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Cassia cinnamon is a plant grown in Southeast Asia, and cinnamon comes from the bark from this evergreen tree. Aside from being used as a spice or flavor additive to recipes, cinnamon has been used to treat a variety of health conditions due to its antioxidant and anti-inflammatory properties.

cinnamon

>> Cinnamon addicts, check this out: Spice things up by making these dishes!

One teaspoon of cinnamon contains over a gram of fiber, plus iron, manganese, vitamin C and vitamin K. Based on research, daily doses of cinnamon has been shown to:

  • Decrease blood glucose levels in Type 2 diabetes
  • Lower LDL cholesterol
  • Improve blood sugars in patients with polycystic ovarian disease (PCOS)
  • Improve appetite and relieve indigestion (via Cleveland Clinic Wellness)
  • Aid in flatulence, muscle and stomach spasms
  • Prevent nausea and vomiting, diarrhea, infection and the common cold

It’s also used to treat erectile dysfunction, hernias, bed wetting, joint conditions, menopausal systems, menstrual problems, chest pain, kidney disorder, high blood pressure, cancer, and as a “blood purifier.” (via Medicine Plus)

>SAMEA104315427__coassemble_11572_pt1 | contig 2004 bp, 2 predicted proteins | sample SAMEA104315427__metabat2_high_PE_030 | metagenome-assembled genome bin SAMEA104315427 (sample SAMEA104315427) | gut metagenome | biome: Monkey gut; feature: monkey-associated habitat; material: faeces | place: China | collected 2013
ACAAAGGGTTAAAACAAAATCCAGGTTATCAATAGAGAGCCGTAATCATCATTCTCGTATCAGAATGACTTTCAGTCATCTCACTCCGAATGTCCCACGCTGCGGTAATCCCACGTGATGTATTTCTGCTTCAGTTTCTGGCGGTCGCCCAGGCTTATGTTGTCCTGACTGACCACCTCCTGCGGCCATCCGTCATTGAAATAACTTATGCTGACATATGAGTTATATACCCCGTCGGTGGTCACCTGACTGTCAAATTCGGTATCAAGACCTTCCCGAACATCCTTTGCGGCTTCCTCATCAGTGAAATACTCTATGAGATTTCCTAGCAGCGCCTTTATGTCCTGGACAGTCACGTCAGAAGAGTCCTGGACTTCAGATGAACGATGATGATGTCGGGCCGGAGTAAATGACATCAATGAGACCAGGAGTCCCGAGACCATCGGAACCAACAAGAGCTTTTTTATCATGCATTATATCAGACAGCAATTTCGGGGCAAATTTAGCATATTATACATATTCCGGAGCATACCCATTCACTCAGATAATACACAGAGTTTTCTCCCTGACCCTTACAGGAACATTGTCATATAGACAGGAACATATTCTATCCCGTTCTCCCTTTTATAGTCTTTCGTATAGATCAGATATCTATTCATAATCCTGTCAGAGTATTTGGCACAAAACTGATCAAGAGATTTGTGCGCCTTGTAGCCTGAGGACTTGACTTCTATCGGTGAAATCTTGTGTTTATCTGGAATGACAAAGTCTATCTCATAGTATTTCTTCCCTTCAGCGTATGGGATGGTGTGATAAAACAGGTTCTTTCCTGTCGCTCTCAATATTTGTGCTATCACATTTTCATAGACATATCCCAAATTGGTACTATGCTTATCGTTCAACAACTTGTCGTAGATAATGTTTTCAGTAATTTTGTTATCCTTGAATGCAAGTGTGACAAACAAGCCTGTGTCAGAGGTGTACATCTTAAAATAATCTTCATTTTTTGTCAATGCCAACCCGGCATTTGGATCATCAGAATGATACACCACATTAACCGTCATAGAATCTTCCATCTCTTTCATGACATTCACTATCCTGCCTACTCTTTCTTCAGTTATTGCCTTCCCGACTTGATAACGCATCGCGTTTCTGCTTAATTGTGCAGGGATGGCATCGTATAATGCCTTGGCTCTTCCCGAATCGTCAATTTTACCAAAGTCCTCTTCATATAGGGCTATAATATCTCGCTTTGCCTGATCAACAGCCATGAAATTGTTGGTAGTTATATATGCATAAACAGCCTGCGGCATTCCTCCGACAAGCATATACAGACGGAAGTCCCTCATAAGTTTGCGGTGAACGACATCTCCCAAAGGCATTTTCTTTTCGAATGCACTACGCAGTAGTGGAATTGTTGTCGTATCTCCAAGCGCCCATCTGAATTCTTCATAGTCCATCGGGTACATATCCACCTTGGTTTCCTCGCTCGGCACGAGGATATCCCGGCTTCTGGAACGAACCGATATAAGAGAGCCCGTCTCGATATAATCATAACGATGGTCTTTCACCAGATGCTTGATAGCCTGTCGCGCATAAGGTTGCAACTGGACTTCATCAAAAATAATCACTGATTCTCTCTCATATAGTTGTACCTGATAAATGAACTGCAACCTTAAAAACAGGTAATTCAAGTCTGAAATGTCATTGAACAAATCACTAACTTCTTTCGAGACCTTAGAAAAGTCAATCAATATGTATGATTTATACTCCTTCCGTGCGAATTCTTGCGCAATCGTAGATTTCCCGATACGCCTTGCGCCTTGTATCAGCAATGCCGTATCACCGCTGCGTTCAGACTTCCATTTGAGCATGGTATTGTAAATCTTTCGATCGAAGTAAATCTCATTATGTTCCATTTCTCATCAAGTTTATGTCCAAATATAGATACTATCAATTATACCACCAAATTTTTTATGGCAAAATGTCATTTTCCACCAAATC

cinnamon

As beneficial as this supplement may seem, it is important to be aware of the possible (negative) side effects of taking elevated doses of cinnamon:

  • Cinnamon contains magnesium stearate which has been shown to suppress T cells (your natural killer cells) and causes the collapse of cell membrane integrity (an effect that was found to be time- and dose-dependent). Ultimately, this substance can (possibly) destroy cell function. (via Cinnamon Vogue)
  • Some cinnamon tablets contain Dicalcium phosphate (DCP). Too much of this (especially when taken in conjunction with other medications) can have negative consequences such as nausea, vomiting, loss of appetite, constipation, stomach pain, thirst, dry mouth and increased urination. (via Cinnamon Vogue)
  • Patients with liver disease should not take this supplement.

>> Read more: Household Hacks: Cinnamon 

There is no established dosage for daily intake, but some argue that a half-teaspoon to one teaspoon (2-4 grams) of powder a day is sufficient. Some studies suggest 1 to 6 grams of cinnamon a day, and very high doses may be toxic to our bodies.

As with most supplements, talk to your doctor before taking this daily. Consume in moderation as a part of a healthy lifestyle that consists of moderate exercise and good nutrition.